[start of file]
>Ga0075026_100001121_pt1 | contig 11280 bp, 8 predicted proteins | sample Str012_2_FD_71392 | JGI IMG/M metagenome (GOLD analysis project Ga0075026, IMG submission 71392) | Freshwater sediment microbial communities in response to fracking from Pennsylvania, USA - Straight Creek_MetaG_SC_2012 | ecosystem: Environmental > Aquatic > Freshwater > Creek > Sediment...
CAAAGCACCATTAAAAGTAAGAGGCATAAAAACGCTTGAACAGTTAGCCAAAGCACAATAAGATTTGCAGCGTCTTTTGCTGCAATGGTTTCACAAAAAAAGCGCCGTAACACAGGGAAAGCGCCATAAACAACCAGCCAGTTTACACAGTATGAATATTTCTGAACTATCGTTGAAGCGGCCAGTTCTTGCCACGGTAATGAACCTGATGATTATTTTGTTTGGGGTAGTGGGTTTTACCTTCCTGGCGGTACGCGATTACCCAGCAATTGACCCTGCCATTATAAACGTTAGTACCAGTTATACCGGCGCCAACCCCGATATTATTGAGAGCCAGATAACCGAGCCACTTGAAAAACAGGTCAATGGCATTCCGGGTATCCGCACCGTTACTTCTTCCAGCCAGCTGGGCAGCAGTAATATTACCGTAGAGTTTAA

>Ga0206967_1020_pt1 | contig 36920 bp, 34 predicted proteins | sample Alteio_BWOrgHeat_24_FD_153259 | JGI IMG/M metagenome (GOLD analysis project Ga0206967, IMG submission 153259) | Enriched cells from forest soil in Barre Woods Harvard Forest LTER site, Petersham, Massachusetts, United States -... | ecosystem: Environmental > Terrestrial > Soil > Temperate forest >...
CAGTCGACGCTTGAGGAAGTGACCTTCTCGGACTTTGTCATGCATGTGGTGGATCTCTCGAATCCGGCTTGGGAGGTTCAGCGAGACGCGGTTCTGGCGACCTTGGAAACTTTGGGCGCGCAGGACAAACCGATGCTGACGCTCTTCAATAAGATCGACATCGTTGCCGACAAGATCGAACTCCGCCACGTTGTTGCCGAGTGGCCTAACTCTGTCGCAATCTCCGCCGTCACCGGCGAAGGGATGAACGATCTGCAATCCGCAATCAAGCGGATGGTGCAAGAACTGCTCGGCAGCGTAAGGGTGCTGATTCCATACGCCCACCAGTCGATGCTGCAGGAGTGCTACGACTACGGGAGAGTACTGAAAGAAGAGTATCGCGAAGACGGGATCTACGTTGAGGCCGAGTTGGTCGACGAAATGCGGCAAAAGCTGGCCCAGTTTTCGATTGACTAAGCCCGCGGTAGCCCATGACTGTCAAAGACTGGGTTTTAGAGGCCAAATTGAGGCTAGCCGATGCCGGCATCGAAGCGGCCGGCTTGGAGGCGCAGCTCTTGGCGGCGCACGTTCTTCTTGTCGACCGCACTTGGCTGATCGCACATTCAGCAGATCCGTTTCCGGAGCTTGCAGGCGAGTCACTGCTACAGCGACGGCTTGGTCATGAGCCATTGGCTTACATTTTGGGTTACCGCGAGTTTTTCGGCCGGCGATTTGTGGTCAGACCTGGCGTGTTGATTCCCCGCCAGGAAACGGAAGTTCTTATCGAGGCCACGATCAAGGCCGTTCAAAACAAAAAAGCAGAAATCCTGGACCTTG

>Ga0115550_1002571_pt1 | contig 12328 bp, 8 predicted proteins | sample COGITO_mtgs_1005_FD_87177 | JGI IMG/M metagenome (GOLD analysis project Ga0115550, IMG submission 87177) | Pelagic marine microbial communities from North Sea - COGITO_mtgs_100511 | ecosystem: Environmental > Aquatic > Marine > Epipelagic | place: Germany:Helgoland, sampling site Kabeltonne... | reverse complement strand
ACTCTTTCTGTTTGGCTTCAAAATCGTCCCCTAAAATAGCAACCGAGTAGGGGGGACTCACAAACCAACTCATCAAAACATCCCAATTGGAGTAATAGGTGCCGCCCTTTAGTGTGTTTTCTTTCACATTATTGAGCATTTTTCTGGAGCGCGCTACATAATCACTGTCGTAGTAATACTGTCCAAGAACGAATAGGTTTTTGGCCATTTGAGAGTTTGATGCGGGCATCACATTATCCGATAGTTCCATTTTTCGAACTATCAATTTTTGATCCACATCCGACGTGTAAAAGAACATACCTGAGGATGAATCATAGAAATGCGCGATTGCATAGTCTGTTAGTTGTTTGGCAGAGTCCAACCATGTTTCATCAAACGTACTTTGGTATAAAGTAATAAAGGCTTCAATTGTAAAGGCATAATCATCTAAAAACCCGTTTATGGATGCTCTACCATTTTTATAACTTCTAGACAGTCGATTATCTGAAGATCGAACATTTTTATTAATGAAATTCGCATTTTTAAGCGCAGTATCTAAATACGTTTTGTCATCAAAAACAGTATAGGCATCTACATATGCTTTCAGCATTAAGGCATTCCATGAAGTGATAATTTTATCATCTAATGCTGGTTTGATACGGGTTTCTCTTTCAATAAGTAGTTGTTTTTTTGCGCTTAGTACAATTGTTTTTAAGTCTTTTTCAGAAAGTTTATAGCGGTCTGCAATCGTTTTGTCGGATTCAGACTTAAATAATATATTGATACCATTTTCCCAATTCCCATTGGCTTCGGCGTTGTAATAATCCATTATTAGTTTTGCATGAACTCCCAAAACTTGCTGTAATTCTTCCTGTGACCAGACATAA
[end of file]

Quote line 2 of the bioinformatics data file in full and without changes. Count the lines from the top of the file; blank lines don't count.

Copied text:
CAAAGCACCATTAAAAGTAAGAGGCATAAAAACGCTTGAACAGTTAGCCAAAGCACAATAAGATTTGCAGCGTCTTTTGCTGCAATGGTTTCACAAAAAAAGCGCCGTAACACAGGGAAAGCGCCATAAACAACCAGCCAGTTTACACAGTATGAATATTTCTGAACTATCGTTGAAGCGGCCAGTTCTTGCCACGGTAATGAACCTGATGATTATTTTGTTTGGGGTAGTGGGTTTTACCTTCCTGGCGGTACGCGATTACCCAGCAATTGACCCTGCCATTATAAACGTTAGTACCAGTTATACCGGCGCCAACCCCGATATTATTGAGAGCCAGATAACCGAGCCACTTGAAAAACAGGTCAATGGCATTCCGGGTATCCGCACCGTTACTTCTTCCAGCCAGCTGGGCAGCAGTAATATTACCGTAGAGTTTAA